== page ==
By John Rieping | All rights reserved | Published 9 March 2013 in The Madera Tribune
Note: This column was not published on the intended date.
Today Catholic cardinals of the world have gathered in Rome for an event of historic proportions.
It is so. My birthday has arrived.
Admittedly many, most likely all, of those religious leaders might be more preoccupied with choosing a new bishop of Rome, and the significance of this day marking my coming out of the womb is lost to them.
I can respect that.
So what have I learned in my 39 years of life beneath the lights of sun and moon? Much and little, I'm sure. As I flip through the pages of my life a few years stand out as the most transformative: 1992, 1995, 2000-2003, and possibly 2011-2012.
By the way, I'm literally turning the physical pages of an autobiography I wrote in 1998, although of course I can only see the more recent episodes of my history within my memory.
What did those years have in common? Suffering and the free gift of God's help to change for the better (also known as grace).
As I'm a firmer believer in recycling, I will quote my own words written in '98 to provide one example: "By the end of the summer of 1994, two hometown friends expressed interest in a relationship, which left me pleasantly undecided. But soon another woman absorbed my attention.
"That August at Drake (University), I overheard someone talking about their Confirmation after the close of an Intervarsity (non-denominational Protestant) Bible study I attended, and I eagerly joined her conversation thinking she was Catholic. After a month of friendship, we began officially dating and that lovely Iowan, Amy, slowly wooed and enraptured my heart.
"At first, I resisted taking the relationship seriously since Amy was Lutheran, but by Christmastime I had resolved that issue in my heart and told my parents of my relationship. To my surprise, they had no problem with it and expressed trust in my judgment. Recognizing the difficulties of the situation, we still agreed that true love and the state of one's relationship with God was of paramount importance in a potential marriage.
"Ironically, my life soon revolved more around my relationship with Amy than my relationship with God. In the late spring of 1995, Amy visited my family in California for over a week before returning to Iowa to work as a Bible camp counselor.
"My feelings for her had grown deeply over the past year, and I began to ponder what I would do next summer when I graduated from Drake University. By mid-summer I had talked privately with my father about the possibility of my moving to Iowa after graduation, but I remained torn over whether I should…"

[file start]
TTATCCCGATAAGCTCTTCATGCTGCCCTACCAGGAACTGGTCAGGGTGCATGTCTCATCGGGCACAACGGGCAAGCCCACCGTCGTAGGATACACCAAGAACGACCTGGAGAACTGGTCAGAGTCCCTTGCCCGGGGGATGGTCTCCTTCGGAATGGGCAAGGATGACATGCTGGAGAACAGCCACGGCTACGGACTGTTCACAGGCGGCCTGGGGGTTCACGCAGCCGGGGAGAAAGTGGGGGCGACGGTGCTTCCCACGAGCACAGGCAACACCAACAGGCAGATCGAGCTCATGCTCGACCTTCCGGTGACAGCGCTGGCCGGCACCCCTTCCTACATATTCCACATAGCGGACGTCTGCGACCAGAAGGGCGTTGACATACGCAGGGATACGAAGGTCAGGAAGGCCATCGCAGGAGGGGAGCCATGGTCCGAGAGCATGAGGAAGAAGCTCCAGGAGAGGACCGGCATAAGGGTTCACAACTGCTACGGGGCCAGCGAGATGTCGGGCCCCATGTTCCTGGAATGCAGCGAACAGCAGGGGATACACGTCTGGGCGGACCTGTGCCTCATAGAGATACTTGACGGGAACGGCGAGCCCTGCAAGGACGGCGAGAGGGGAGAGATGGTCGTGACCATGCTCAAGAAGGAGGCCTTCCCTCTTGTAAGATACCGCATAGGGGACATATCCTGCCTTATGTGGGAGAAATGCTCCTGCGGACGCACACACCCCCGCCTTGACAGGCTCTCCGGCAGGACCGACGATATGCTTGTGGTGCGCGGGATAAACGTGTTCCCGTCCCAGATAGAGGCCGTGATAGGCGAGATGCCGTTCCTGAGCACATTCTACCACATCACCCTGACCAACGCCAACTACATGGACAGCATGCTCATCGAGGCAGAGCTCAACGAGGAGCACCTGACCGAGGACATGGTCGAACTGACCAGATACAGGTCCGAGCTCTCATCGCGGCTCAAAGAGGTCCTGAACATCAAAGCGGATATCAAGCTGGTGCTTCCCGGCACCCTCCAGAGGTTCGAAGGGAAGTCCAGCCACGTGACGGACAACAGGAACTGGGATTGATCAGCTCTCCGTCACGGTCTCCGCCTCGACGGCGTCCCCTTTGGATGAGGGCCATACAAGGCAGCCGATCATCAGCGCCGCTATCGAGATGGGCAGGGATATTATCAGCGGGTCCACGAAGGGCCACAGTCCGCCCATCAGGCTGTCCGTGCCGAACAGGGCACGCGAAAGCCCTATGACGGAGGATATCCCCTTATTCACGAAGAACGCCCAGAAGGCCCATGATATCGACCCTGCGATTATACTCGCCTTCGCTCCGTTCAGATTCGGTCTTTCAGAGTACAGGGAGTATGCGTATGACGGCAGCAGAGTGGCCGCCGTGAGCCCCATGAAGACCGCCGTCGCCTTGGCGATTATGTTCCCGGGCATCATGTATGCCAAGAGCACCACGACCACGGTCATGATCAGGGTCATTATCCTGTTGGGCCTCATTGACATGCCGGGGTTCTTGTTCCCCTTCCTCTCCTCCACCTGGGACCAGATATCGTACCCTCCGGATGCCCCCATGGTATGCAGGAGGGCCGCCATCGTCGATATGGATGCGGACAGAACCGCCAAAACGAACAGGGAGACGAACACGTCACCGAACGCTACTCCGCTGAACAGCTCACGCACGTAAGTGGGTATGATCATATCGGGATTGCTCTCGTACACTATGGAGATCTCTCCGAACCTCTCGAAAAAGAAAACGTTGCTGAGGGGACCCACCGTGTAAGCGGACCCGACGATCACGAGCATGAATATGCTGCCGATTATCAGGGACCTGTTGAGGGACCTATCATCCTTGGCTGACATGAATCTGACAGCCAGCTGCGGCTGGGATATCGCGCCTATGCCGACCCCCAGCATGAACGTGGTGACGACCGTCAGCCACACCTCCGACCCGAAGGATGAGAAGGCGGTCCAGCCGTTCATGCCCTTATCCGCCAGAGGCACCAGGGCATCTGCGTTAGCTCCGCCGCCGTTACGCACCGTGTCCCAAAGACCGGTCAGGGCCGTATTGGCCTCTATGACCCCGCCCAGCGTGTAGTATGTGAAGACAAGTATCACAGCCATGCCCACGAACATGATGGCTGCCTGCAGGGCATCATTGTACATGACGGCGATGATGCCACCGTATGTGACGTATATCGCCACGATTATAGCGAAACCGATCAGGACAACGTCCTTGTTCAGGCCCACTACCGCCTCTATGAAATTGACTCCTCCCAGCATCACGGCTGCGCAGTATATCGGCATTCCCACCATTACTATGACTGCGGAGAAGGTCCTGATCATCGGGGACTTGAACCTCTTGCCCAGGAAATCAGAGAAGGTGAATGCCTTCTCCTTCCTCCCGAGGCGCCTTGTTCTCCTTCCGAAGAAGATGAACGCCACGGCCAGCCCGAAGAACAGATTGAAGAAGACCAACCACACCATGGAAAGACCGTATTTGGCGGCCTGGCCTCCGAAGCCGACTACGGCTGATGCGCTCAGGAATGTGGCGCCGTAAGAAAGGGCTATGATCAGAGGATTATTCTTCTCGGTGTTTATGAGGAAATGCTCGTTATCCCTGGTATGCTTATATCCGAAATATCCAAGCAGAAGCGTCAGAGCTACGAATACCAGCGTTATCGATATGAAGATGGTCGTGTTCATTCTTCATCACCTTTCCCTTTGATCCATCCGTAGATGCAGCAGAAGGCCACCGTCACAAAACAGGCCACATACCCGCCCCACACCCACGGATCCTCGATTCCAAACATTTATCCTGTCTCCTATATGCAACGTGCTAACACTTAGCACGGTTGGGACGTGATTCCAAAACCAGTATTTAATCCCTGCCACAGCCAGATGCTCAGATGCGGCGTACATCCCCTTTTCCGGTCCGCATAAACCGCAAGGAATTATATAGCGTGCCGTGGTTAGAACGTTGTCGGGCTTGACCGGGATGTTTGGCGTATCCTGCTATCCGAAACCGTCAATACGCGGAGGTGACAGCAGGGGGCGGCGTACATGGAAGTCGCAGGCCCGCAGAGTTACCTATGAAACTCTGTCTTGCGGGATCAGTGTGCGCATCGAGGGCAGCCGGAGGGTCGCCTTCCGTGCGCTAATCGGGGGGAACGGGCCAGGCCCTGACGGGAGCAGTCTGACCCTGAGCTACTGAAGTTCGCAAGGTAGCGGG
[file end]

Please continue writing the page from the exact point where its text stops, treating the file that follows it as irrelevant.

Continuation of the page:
Alas, it was not to be. That summer I worked two jobs simultaneously yet still couldn't muster the needed funds to return to college that autumn. By September I foolishly held three jobs at the same time. My stress put pressure on my relationship, which already had serious cracks of its own, and she wisely broke it off in September.
I quit one of my jobs and spent the extra time praying to God for Amy's well being. Yet I simultaneously hardened my heart towards God, blaming him for my fate, and became deeply depressed for more than a month.
But in those months God opened my eyes and renewed me in hope. As I later wrote to a friend in March 1996: "I have never endured a deeper and greater sorrow than losing Amy. Yet of all the things Amy ever did for me, the most blessed and beneficial action… was (to) break up with me. In that… she has managed to best pierce the layers and layers of self-deception I had surrounded myself (with) far more deeply than anyone ever has…
"This didn't occur overnight, nor has the process finished. So many days I have felt great remorse and conviction at the realization of the depths of my sinfulness and I think, 'At last, the surgeon's knife has excised the last of the cancer.' Yet so many days the knife has cut still deeper, another set of scales fall from my eyes, and my blindness lightens just a little more. Perhaps I resemble a (peeling) onion far more than Saul of Tarsus."
Naturally that was not the end of my journey. I could tell of similar heartbreaks and growth in those other years: 1992, 2000-2003, etc. While some with steady progress may move, I travel on by leaps and falls marked by pain and its (and my) redemption, the greatest gift life and God have given.